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What a great addition to the pool of scenario's here.

Good job buddy, I prolly would not have given the Versed, but will be reconsidering now. Even as a diagnostic tool.

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I had thought of the drug senerio but for some reason I trailed off of that thought.

Funny you should mention that, that was kind of my thought process at first, I asked his co-workers about any drugs, they said no, and mentioned he seemed way too straight edge for anything drug related, at that point my mind wondered away from the drug angle for awhile.

Another possibility is that if the drug did contain PMA/PMMA, it can apparently be up to 48hrs (i havent verified this yet) until it takes full effect. This call occured on a Monday, so its possible he was partying over the weekend and it took that long to come at him in full effect... a long shot, but possible.

Thanks for the Kudos Mobey, I'll try to post more here, its kind of fun.

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In a past position I worked special events which included several large music venues and outdoor arenas. Was first exposed to X at a godsmack concert on a hot summer night. Halfway through the show partner & I dispatched to the mosh pit in front of the stage. Once we got there we found 2 unconscious 20 something PT's among the hundreds surrounding the stage.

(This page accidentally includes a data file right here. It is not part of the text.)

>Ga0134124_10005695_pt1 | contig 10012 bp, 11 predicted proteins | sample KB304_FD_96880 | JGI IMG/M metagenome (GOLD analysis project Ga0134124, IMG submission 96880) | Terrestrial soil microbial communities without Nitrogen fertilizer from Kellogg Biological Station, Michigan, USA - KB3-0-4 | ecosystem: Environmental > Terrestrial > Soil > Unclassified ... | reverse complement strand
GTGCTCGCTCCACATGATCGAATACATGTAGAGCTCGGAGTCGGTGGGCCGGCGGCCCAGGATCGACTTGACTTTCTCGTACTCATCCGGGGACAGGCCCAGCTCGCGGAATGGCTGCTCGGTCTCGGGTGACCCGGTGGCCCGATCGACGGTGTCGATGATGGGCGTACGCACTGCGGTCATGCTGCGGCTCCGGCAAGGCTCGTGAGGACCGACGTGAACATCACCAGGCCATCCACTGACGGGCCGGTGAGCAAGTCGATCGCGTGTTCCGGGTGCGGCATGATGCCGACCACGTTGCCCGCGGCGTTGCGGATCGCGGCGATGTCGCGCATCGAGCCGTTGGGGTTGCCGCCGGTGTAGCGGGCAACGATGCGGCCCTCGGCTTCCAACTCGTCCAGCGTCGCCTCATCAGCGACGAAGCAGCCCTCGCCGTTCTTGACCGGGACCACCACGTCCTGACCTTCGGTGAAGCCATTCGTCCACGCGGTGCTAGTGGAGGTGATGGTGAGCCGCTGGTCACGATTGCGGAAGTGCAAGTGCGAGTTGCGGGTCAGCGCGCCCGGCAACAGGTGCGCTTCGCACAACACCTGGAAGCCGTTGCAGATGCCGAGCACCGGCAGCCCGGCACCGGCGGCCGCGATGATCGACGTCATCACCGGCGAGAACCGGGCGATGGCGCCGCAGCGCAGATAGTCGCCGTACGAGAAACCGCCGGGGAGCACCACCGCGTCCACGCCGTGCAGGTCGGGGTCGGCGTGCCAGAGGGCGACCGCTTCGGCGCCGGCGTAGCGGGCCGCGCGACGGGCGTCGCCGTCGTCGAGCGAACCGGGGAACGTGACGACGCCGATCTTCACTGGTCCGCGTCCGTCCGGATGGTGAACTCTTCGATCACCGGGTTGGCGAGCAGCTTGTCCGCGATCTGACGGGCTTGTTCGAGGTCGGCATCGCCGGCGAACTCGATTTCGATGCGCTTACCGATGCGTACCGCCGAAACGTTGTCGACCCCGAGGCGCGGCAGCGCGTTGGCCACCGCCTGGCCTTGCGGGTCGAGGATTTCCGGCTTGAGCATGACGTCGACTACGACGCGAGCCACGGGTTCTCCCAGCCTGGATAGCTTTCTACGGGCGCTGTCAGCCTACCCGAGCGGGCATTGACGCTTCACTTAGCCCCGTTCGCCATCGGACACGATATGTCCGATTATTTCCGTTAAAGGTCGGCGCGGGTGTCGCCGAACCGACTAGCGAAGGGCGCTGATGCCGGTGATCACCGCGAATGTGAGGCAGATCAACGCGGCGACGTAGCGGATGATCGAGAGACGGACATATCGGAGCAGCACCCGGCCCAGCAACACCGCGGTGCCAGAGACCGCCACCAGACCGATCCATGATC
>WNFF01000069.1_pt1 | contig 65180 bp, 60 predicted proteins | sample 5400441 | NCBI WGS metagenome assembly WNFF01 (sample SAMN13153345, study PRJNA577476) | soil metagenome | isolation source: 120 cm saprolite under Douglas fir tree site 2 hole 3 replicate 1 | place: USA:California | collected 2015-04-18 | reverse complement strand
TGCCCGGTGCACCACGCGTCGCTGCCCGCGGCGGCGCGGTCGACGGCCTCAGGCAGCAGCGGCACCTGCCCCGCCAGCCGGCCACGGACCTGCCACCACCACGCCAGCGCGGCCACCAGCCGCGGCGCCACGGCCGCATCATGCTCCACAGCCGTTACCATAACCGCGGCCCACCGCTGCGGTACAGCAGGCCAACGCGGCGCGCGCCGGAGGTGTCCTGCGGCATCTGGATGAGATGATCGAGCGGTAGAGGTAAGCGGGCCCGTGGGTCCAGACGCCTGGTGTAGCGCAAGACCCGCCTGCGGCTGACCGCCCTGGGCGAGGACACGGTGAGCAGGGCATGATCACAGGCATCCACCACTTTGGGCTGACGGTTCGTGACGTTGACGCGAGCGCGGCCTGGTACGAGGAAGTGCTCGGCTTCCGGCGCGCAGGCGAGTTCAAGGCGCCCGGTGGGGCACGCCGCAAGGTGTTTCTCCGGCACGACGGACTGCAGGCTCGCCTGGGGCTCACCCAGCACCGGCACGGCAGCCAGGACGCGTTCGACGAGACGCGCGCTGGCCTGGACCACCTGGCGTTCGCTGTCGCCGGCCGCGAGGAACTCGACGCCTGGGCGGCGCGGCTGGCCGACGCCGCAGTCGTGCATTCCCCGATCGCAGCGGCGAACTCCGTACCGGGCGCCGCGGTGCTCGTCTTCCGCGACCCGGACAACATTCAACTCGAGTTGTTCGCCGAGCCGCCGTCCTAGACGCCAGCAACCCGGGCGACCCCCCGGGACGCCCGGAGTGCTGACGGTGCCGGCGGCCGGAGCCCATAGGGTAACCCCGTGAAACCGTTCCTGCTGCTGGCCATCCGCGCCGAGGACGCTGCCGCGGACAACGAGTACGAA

Anyone ever surfed the mosh crowd on a backboard?? I did that night.

Pt 1 [my pt]

Fast pulse, extremely low BP and dilated pupils, shallow respirations, hot dry skin.

First thought was heat stroke as the outside air temp was in the 90's with no breeze at all. Got them boarded and moved into the safety of the security fence at the stage and went to work. O2 and wet towels to cool them down. Moved to aid tent and set up on monitor, Elevated the feet started an IV and wet them down with water and cool towels from the cooler.

Core temp turned out to be 107.2 rectally, monitor show irreg tachycardia, GCS of 6.

On follow up the next day , pt #1 was in ICU , the other was on life support with no brain activity. Fried his brain beyond repair.

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It's funny, as per their friends, young women with abdominal pain, GI distress or emotional crisis couldn't possibly be pregnant, and people under 30 who are AMS never do drugs or only have one or two drinks at the max.

Edited by Asysin2leads

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That hyperthermia is a killer. I took in a patient with once with an internal rectal (taken at the hospital) of 107F. I had cardioverted twice en-route (he was in the middle of the desert with no first response and I was alone in the back of the truck.) He went from a perfusing tachycardia to a non-perfusing one, but unlike your ecstasy guy I was able to cardiovert successfully with a pretty small dose of electricity. (I think 50 joules). Be that as it may, the ER doc made fun of my cold packs in his axillary, his groin, abdomen, etc.

In this man's case, drugs were not involved. He just got too hot, didn't get cool, and died. Other than the cooling methods mentioned above, anything else we could do for these patients?